Pasco County is negotiating an agreement to move ahead on the first portion of the Orange Belt Trail, a project that one day is expected to stretch 37 miles, from Trinity to Trilby.
The Pasco County Commission voted at its Jan. 9 meeting to delegate authority to County Administrator Mike Carballa to negotiate and execute an agreement relating to the Orange Belt Trail, from Little Road to Gunn Highway, along Trinity Boulevard, Cool Springs Parkway, Community Drive and State Road 54.
Carballa was authorized to finalize an agreement that doesn’t exceed the budgeted amount of $2.35 million, plus 20%, according to background materials in the county board’s agenda packet.
The action was approved as part of the board’s consent agenda, which means it was approved, without discussion by the board.
A county evaluation committee shortlisted these firms in this ranked order: Coastal Design Consultants, Inc. (Coastal) and Atkins Realis USA, Inc. (Atkins).
The agreement is for the design, permitting and post-design work on that portion of the project.
Carballa has the go-ahead to execute a contract with Coastal, but if an agreement can’t be reached, he can negotiate with the second-ranked firm.
Funding for the agreement is included in the county’s fiscal year 2024 budget, in the Penny for Pasco Transportation Fund.
If the contract price exceeds the budgeted amount, the county administrator will amend the budget accordingly and report that to the county board in a quarterly budget amendment.
Materials submitted by Coastal Design Consultants say the Orange Belt Trail “will enhance the regional trail network by interconnecting the Coast-to-Coast Trail, Starkey Trail, Suncoast Trail and Withlacoochee Trail.
First phase of trail planned near Little Road
If negotiations are successful, Coastal will handle the design, permitting and construction of the first phase of the trail from Little Road to Gunn Highway, which is approximately 4.9 miles.
The proposed width of the trail will be from 12 feet to 15 feet.
This phase proposes to utilize the existing rights of way of Trinity Boulevard, Cool Springs
Parkway, Community Drive, State Road 54 and Gunn Highway to contain the trail.
The trail design will include a variety of amenities such as wayfinding signage, benches, trash receptacles, water stations, and a trailhead facility.
The proposed trailhead facility will be located on Trinity Boulevard and is requested to contain an access drive, parking area, restroom, and connection to the existing Starkey Gap Trail.
The design of this urban trailway will require Americans with Disabilities Act (ADA)-compliant pedestrian crossings at all cross streets and will include two bridges.
Coastal said its approach will be to design a project that minimizes impacts to the existing improvements within the rights of way.
While the county moves ahead on this segment, decisions remain to be made on the trail’s overall path.
Several community workshops have been held and the county’s engineering team is expected to soon present final alternatives for the board’s consideration.
Trail planners have laid out alternatives in four locations across the county:
Alternative A: From Trinity Boulevard to Old Pasco Road
Alternative B2: From Old Pasco Road to County Road 579, also known as Prospect Road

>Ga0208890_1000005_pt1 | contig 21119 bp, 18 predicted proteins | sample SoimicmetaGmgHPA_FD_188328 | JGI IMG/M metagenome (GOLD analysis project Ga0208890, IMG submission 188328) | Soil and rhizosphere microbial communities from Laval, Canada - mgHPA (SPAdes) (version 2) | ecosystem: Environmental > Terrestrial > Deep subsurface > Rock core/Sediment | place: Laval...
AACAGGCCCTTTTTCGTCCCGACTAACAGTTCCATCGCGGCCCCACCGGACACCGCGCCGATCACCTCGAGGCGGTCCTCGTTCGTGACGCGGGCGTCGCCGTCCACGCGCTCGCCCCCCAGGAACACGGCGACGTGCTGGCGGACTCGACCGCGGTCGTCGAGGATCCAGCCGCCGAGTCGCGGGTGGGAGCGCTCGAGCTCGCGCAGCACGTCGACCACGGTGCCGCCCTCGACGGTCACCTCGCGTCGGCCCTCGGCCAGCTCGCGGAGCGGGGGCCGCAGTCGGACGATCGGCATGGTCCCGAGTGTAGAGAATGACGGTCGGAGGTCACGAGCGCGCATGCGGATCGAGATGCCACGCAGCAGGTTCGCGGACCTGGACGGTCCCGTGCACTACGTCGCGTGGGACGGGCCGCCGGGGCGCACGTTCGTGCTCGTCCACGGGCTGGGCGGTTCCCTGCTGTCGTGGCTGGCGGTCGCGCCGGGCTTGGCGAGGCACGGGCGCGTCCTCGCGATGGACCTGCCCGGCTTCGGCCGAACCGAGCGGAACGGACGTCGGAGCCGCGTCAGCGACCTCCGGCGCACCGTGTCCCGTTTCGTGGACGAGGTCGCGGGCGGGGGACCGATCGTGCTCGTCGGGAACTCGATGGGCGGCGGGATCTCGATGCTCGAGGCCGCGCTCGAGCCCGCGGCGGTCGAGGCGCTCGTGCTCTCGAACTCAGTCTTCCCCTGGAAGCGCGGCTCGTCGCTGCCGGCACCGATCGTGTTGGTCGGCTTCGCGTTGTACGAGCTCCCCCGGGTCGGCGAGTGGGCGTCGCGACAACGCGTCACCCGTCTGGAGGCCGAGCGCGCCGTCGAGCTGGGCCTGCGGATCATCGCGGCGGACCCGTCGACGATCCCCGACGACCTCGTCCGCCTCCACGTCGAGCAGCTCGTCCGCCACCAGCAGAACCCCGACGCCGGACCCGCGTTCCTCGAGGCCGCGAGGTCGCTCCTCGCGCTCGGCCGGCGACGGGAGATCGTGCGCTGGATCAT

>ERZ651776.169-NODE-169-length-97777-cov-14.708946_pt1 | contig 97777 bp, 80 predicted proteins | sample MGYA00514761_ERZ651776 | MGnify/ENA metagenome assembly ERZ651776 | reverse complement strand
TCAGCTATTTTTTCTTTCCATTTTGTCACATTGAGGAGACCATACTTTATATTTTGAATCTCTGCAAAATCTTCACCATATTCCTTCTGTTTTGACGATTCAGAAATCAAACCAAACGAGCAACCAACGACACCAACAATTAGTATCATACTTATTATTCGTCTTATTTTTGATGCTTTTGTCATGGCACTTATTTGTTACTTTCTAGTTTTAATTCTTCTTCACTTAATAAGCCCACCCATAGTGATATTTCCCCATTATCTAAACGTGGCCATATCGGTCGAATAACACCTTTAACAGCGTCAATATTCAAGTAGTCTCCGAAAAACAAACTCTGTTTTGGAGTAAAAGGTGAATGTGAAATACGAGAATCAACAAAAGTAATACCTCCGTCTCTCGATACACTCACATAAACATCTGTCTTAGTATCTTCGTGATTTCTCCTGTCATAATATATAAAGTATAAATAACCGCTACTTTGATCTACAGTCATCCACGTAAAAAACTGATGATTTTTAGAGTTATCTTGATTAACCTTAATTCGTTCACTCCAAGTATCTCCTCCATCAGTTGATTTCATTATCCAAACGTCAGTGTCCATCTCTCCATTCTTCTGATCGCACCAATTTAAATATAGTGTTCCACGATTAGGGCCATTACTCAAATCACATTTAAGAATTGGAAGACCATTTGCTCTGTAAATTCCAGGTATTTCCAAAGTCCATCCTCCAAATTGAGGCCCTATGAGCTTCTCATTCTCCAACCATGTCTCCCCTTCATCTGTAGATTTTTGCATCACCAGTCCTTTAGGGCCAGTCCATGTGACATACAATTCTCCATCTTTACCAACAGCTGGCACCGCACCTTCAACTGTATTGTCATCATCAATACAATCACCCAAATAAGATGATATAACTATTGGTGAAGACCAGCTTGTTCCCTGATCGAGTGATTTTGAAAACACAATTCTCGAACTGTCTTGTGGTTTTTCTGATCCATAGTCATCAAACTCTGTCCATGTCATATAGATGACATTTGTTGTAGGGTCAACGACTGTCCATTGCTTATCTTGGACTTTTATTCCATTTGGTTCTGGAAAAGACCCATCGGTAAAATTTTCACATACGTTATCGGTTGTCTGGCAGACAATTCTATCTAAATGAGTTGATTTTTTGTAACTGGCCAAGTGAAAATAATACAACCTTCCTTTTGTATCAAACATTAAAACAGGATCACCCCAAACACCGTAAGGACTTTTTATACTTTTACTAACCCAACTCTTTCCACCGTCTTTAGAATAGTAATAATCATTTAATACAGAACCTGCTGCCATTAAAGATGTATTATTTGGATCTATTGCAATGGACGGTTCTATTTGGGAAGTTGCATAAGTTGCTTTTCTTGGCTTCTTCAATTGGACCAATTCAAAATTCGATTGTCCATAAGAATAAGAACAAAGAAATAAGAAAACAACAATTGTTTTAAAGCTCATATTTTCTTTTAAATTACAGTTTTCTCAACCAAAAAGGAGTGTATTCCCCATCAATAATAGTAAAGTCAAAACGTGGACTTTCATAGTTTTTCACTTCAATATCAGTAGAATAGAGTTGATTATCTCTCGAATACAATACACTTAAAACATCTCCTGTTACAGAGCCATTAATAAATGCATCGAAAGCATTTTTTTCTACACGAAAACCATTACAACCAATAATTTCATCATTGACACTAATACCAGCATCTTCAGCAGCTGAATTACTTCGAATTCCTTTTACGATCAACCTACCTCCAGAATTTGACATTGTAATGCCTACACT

Alternative C1: From County Road 579 (Prospect Road) to Dade City
Alternative C3: From CR 579 (Prospect Road) to the Withlacoochee State Trail
The four alternatives will be broken down into nine smaller segments and will undergo additional analysis before a final vision is presented to the county board at a hearing this spring, where the public will have an opportunity to weigh in.
The proposed Orange Belt Trail will, more or less, follow the path of the old Orange Belt Railway and will link communities such as Trinity, Odessa, Land O’ Lakes, Wesley Chapel and Dade City.
It is expected to have recreational and economic opportunities along the way and will make use of the Coast-to-Coast Trail, Starkey Trail, Suncoast Trail and Withlacoochee Trail.
The multi-use trail is expected to essentially be 12 feet to 14 feet wide, and will be paved. Portions of the trail, however, also could incorporate equestrian uses.
Public has had plenty to say
Considerable feedback already has been received at community meetings.
City of San Antonio made a formal request to the county board – seeking Alternative B1 to be dropped from consideration. Elected city leaders said that route is too close to residential neighborhoods, creating concerns about privacy, safety and noise pollution.
They also said the increased foot and bicycle traffic could disrupt the tranquility and security that residents who dwell in San Antonio enjoy. Plus, they raised issues about the potential for an increase in littering, vandalism and other undesirable activities.
San Antonio officials also complained that the needs of the community were not adequately considered.
East Pasco residents also gave trail planners an earful during a community meeting at the Dade City Garden Club.
They raised concerns about the potential for private property being needed for the trail. They also questioned how it would be funded.
Throughout the process, Pasco County Commissioner Kathryn Starkey – a staunch trails advocate – has declared that those fears are unfounded. She has repeatedly said there are no plans for the county to take property against landowners’ wishes.
Other considerations have included cultural, socioeconomic, natural and physical resources, the release says.
For more information on the Orange Belt Trail, visit OrangeBeltTrail.com
Published January 17, 2024